Over the last four years, the rate of U.S. advertising growth has been in the mid-single digits. And 2019 will be no different, according to GroupM, which is projecting U.S. advertising this year to expand 6.2%, to $244 billion.

While GroupM has estimated that U.S. advertising will also grow in 2020, it pegs that rate at just 4%.

“The underlying economy, while OK, isn’t that strong,” said Brian Wieser, GroupM’s global president of business intelligence. “That is one factor impacting 2018 and 2019. In 2020, there’s no reason to believe that phenomenon goes away. It might slow [growth] a little.”

In recent years, digital companies’ increased spending has helped boost the overall outlay on advertising, but GroupM’s latest report expects this to taper off somewhat, without January’s implementation of the California Consumer Privacy Act having a significant impact. But it’s unclear how much digital spending GroupM expects to go the duopoly or Amazon, as its report does not break out statistics for specific online platforms. In general, advertising on traditional mediums is projected to decline (with TV especially taking a hit), even as the share of out-of-home advertising is expected to grow.

‘Anomalous’ growth rates
Increased spending on digital advertising has bolstered growth rates in recent years. And digital companies like Facebook, Amazon, Netflix, Alphabet, eBay, IAC, Uber and Booking.com will likely be responsible for $30 billion in advertising spending in 2019, according to GroupM. Over the next few years, as the rapid growth of these companies slows, so will their ad spending, GroupM projects.

“Eight companies alone spent $26 billion in advertising in 2018 and probably $30 billion this year and probably the majority [of this] in the U.S.,” Wieser said. “In the next tier, the Chewys, Wayfairs and others [have been] spending hundreds of millions. I believe these are the companies that are driving so much of the growth that we’re seeing and causing these anomalous growth rates.”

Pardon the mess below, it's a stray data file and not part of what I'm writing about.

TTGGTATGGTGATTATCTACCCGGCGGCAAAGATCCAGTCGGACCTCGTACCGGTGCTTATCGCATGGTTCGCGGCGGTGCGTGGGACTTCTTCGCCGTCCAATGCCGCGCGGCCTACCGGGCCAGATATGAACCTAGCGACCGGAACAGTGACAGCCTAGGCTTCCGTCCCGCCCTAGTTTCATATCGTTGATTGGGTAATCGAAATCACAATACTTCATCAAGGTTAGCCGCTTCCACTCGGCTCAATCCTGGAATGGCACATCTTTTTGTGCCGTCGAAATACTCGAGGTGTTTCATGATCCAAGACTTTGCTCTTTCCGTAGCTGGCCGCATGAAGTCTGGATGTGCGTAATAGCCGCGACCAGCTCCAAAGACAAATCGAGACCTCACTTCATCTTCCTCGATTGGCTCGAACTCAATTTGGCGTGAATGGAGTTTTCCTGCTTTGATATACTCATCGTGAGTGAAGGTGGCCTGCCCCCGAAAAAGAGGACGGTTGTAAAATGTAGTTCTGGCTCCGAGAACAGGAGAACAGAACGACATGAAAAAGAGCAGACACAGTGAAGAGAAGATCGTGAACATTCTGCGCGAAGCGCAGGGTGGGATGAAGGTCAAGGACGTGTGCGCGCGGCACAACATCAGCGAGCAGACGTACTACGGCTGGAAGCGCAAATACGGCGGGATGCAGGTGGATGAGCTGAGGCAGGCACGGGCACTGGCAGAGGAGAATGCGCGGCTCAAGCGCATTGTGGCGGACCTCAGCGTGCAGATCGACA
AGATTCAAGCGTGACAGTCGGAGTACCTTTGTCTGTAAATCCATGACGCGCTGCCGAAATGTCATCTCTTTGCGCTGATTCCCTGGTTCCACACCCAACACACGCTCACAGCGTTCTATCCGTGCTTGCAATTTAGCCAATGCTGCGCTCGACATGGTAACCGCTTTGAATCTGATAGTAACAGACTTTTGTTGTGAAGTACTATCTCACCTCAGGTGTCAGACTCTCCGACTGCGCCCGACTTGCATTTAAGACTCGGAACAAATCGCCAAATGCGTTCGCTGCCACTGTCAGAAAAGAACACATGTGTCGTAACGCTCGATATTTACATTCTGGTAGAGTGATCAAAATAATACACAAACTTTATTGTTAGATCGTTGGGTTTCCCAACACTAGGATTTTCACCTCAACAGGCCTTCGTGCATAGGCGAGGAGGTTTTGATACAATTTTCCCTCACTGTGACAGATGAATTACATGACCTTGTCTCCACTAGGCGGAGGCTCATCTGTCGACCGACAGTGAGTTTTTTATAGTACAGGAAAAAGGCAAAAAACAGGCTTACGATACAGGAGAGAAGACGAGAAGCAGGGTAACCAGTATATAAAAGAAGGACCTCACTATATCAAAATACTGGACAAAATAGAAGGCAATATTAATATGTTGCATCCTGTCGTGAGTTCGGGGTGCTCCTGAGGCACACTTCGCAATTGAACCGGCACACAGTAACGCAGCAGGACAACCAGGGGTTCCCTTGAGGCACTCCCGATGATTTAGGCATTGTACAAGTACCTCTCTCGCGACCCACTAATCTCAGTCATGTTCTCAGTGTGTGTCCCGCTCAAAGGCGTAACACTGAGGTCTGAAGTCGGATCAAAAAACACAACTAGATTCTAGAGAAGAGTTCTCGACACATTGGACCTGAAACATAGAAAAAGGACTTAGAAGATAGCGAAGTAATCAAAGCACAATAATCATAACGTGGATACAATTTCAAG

GroupM predicts that after 2021 the advertising market’s annual growth rate will likely be about 3%.

Digital still dominates
By the close of 2019, digital advertising will log a 20% increase, and in 2020 this sector will grow 13%, according to GroupM. Overall, digital advertising will account for a 50% share of media spending in 2020, according to the report.

“The total pool of available spending doesn’t change much,” he said. “We saw this with GDPR very clearly. A change in the supply of a medium does not meaningfully, if at all, impact the change in demand. The two are not necessarily related at all.”

Political advertising is projected to exceed $10 billion
For 2020, GroupM predicts, the total political spending in the U.S. will range from $16 billion to $20 billion, with 60% of that devoted to media spending. GroupM estimates $9.8 billion alone will be forked out for political advertising.

TV spending is declining
For television, 2019’s advertising revenue has declined 7%, to $65 billion. While streaming video services present advertisers “attractive environments” with “enhanced targeting capabilities,” they won’t make up for the ongoing TV budget reductions by advertisers, according to GroupM, which expects the decline to continue. Other traditional mediums like print and radio are unlikely to experience increased advertising next year, according to the report, which forecast radio spending to be flat and print’s share to decline.

A grow spurt out of home
Out-of-home advertising, however, will buck the trend of traditional media’s decline, according to GroupM. OOH levels will reach $8.3 billion this year, an increase of 8%, according to the report. That will occur just as the industry has pushed into digital OOH options and marketers have relied on mediums other than digital ones to catch consumer attention, according to GroupM’s findings. As digital OOH options expand and more programmatic buying opportunities become available, OOH growth will likely continue but at a “more modest 4%-5% growth levels over each of the next five years,” the report predicted.

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